At the 2009 Bristol SVP I presented work that derives from the dissertation research of Dr. Eric D. Wills. How much might one infer about how dinosaurs walked purely based on the kinematics of their limbs? Imagine a huge "configuration space" of possible limb poses. During the support phase of the walk cycle, each limb would trace a path through this configuration space. There are arbitrarily many paths, i.e. gaits, all of which are consistent with forward progress, hence the problem needs to be constrained. Straightforwardly searching for some "most efficient" (smoothest path of forward movement) is computationally impractical, but the search becomes more tractable if that configuration space is first reduced by some strong constraint. One such constraint derives from the fact that quadrupeds and bipeds have periods during their walk cycle where more than one leg is bearing the weight of the animal, hence more than one kinematic chain (series of joints from body to ground) are operating cooperatively during those periods of the gait. This greatly reduces the ambiguity, we found.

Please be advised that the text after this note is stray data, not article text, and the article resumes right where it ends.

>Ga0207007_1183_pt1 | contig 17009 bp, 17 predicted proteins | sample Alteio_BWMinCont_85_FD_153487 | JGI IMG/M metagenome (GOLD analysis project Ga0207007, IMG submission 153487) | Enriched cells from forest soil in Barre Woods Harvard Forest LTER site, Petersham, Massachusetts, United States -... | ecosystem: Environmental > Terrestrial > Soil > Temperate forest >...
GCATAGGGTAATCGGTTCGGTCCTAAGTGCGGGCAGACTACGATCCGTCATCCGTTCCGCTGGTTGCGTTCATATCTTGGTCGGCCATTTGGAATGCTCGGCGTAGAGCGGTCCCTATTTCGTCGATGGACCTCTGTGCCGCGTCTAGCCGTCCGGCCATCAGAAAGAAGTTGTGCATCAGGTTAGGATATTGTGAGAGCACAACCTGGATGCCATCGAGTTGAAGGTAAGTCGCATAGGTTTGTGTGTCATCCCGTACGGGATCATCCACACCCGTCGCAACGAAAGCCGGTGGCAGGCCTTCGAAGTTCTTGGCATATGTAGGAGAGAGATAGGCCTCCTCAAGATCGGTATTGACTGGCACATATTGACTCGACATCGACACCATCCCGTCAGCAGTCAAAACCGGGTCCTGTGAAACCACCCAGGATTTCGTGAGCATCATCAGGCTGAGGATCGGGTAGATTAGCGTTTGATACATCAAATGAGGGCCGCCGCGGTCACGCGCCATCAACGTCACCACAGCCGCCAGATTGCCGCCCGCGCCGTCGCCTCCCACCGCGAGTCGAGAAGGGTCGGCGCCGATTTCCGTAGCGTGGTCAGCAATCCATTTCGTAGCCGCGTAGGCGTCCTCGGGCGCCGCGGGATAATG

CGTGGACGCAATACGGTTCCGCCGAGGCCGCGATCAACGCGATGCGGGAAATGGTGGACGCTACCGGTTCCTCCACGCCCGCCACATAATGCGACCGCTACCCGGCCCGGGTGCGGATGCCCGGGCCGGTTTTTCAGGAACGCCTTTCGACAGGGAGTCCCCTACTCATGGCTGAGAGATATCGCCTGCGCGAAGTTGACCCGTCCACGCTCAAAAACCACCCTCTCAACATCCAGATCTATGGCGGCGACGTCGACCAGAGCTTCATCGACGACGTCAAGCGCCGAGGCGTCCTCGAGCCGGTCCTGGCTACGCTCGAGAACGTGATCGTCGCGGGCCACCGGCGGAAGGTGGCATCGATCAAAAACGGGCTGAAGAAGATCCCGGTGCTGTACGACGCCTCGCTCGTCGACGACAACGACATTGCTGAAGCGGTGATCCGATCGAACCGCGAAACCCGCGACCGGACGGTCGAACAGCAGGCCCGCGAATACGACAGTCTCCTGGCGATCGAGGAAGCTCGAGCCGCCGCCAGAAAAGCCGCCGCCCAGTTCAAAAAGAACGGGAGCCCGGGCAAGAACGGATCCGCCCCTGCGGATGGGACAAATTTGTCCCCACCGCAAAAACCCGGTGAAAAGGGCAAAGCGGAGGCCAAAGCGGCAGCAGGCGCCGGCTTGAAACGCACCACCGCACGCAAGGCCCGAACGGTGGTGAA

Dinosaurs, with their characteristic arrangement of joints from pectoral girdle to manus, and from pelvic girdle to pes, are not capable of strictly parasagittal limb movements, and hence have surprisingly restricted spaces of possible movements. We were able to find, however, efficient walking gaits for the semi-sprawling Triceratops, the more columnar hence parasagittal Apatosaurus, and the bipedal walk of Tyrannosaurus rex. We don't "can" the solution, and to demonstrate this, we even created a very non-biological biped (with knees and hips that had translational as well as rotational joints, and weird ankles as well).
A QuickTime Interactive based on the SVP presentation slides is provided here. Use the arrow keys or mouse clicks to advance slides (each slide with animation must terminate prior to advancing to the next slide).
Copyright © 2011 Kent A. Stevens, University of Oregon